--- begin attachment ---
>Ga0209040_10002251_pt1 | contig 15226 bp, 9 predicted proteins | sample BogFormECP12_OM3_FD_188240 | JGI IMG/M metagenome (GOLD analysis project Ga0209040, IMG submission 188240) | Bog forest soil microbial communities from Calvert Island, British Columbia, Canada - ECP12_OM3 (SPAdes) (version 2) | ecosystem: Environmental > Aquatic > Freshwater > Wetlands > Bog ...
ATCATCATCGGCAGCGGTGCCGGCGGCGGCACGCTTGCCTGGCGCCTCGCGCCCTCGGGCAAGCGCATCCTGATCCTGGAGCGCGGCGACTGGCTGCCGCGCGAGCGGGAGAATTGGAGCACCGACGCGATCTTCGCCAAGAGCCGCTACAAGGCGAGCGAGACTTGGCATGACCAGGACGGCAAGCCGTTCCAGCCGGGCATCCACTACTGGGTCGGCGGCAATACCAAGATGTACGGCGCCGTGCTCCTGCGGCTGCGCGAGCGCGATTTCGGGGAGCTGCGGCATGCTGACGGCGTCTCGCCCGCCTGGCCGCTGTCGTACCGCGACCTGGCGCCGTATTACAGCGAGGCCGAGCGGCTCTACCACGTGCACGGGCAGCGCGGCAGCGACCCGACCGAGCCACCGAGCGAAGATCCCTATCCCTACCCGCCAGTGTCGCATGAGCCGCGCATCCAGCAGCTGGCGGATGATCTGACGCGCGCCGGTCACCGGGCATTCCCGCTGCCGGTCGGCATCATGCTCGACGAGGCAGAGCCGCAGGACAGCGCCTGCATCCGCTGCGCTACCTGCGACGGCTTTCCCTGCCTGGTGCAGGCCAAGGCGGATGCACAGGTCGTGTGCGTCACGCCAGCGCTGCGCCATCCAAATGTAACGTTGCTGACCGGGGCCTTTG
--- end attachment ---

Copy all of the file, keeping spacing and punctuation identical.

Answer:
>Ga0209040_10002251_pt1 | contig 15226 bp, 9 predicted proteins | sample BogFormECP12_OM3_FD_188240 | JGI IMG/M metagenome (GOLD analysis project Ga0209040, IMG submission 188240) | Bog forest soil microbial communities from Calvert Island, British Columbia, Canada - ECP12_OM3 (SPAdes) (version 2) | ecosystem: Environmental > Aquatic > Freshwater > Wetlands > Bog ...
ATCATCATCGGCAGCGGTGCCGGCGGCGGCACGCTTGCCTGGCGCCTCGCGCCCTCGGGCAAGCGCATCCTGATCCTGGAGCGCGGCGACTGGCTGCCGCGCGAGCGGGAGAATTGGAGCACCGACGCGATCTTCGCCAAGAGCCGCTACAAGGCGAGCGAGACTTGGCATGACCAGGACGGCAAGCCGTTCCAGCCGGGCATCCACTACTGGGTCGGCGGCAATACCAAGATGTACGGCGCCGTGCTCCTGCGGCTGCGCGAGCGCGATTTCGGGGAGCTGCGGCATGCTGACGGCGTCTCGCCCGCCTGGCCGCTGTCGTACCGCGACCTGGCGCCGTATTACAGCGAGGCCGAGCGGCTCTACCACGTGCACGGGCAGCGCGGCAGCGACCCGACCGAGCCACCGAGCGAAGATCCCTATCCCTACCCGCCAGTGTCGCATGAGCCGCGCATCCAGCAGCTGGCGGATGATCTGACGCGCGCCGGTCACCGGGCATTCCCGCTGCCGGTCGGCATCATGCTCGACGAGGCAGAGCCGCAGGACAGCGCCTGCATCCGCTGCGCTACCTGCGACGGCTTTCCCTGCCTGGTGCAGGCCAAGGCGGATGCACAGGTCGTGTGCGTCACGCCAGCGCTGCGCCATCCAAATGTAACGTTGCTGACCGGGGCCTTTG